The liver impacts the intestinal environment through secretion of BAs, which contributes to intestinal eubiosis by preventing pathogenic microbial overgrowth [8,14,15,25]. In addition, BAs have differential roles in macronutrient metabolism, intestinal barrier function, as well as anti-inflammatory immune responses [8,14]. In the gut, microbiota metabolize primary BAs into secondary BAs which undergo enterohepatic cycling via uptake in the terminal ileum [8,14,25,26]. BA homeostasis is tightly regulated via signaling pathways involving nuclear receptors, including farnesoid X receptor, pregnane X receptor, and vitamin D receptor and Takeda G protein-coupled receptor 5, which are expressed in both intestinal and hepatic tissue [8,14,27].

3. Macrophages during Gut–Liver Axis Homeostasis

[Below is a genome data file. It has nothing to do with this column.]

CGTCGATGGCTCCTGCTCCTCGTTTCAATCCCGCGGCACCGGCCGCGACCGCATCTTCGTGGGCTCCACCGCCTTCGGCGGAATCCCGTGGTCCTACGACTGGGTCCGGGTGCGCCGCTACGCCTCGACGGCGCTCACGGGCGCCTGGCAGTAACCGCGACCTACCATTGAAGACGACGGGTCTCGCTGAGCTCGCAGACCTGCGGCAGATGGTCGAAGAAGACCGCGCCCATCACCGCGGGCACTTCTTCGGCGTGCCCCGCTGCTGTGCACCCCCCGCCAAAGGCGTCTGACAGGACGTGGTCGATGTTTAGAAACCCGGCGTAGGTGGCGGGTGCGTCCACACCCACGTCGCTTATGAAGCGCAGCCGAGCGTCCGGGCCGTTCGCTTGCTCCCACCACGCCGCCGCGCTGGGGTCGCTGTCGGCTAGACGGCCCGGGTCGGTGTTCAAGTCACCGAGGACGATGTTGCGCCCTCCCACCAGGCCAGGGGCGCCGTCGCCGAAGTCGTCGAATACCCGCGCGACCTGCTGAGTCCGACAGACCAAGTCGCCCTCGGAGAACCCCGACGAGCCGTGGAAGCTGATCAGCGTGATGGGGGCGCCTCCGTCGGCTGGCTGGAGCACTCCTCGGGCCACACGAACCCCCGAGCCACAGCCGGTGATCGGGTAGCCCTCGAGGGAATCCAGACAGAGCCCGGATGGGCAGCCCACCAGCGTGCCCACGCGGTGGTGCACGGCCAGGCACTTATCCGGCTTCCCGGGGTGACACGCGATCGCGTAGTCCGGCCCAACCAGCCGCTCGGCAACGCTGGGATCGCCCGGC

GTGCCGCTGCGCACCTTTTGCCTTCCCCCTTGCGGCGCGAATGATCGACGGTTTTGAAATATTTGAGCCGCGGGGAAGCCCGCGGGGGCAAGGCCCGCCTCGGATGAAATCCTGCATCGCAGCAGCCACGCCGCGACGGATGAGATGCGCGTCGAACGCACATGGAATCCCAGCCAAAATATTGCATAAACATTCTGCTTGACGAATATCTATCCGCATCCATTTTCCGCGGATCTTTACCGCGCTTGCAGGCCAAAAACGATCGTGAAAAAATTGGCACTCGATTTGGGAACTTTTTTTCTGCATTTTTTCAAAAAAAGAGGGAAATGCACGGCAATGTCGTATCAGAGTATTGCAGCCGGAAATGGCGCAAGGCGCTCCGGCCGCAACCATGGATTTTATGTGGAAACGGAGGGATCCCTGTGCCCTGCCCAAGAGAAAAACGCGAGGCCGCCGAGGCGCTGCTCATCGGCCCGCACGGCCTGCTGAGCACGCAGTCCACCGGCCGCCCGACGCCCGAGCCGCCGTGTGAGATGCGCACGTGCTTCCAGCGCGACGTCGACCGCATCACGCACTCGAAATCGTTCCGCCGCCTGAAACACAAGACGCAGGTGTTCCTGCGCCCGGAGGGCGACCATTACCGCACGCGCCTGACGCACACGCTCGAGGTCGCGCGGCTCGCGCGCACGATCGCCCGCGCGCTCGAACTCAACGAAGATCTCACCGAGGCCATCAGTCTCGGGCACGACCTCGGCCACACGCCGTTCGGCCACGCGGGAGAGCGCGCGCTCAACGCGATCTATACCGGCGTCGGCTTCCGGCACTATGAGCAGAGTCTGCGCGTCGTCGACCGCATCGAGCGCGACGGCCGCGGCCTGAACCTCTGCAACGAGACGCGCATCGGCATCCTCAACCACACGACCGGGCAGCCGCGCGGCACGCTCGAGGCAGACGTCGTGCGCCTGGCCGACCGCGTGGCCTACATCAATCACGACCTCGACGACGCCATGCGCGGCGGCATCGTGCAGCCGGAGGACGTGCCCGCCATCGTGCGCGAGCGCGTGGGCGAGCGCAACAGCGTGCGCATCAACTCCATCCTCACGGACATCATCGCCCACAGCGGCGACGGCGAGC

MFs (‘big eaters’ in Greek) are named after their prototypical function of phagocytosis and play a pivotal role in inflammation and infection [28]. The emergence of high-resolution techniques such as multicolor flow cytometry and scRNA-seq, in conjunction with fate mapping, lineage tracing, and cell-specific depletion models, has drastically changed our understanding of MF biology in the recent years [29,30,31,32]. A substantial amount of research now provides evidence that MFs exert crucial roles in tissue development, homeostasis, and repair [28]. Importantly, MFs are a heterogeneous population with respect to ontogeny, renewal capacity, plasticity, polarization, and (niche-specific) functionality, and should hence forth consistently be considered in their tissue-specific context [33,34]. The MF pool composition is thus largely dependent on the microenvironment it resides in, and can consequently vary greatly between different tissues, and between homeostatic and pathological conditions in a particular tissue [35]. These paradigm shifts have triggered a call to abandon the classical M1/M2 dichotomy [36] in favor of a more specific function-based nomenclature in order to classify MFs based on the expanding spectrum of context-dependent polarization states [37,38,39].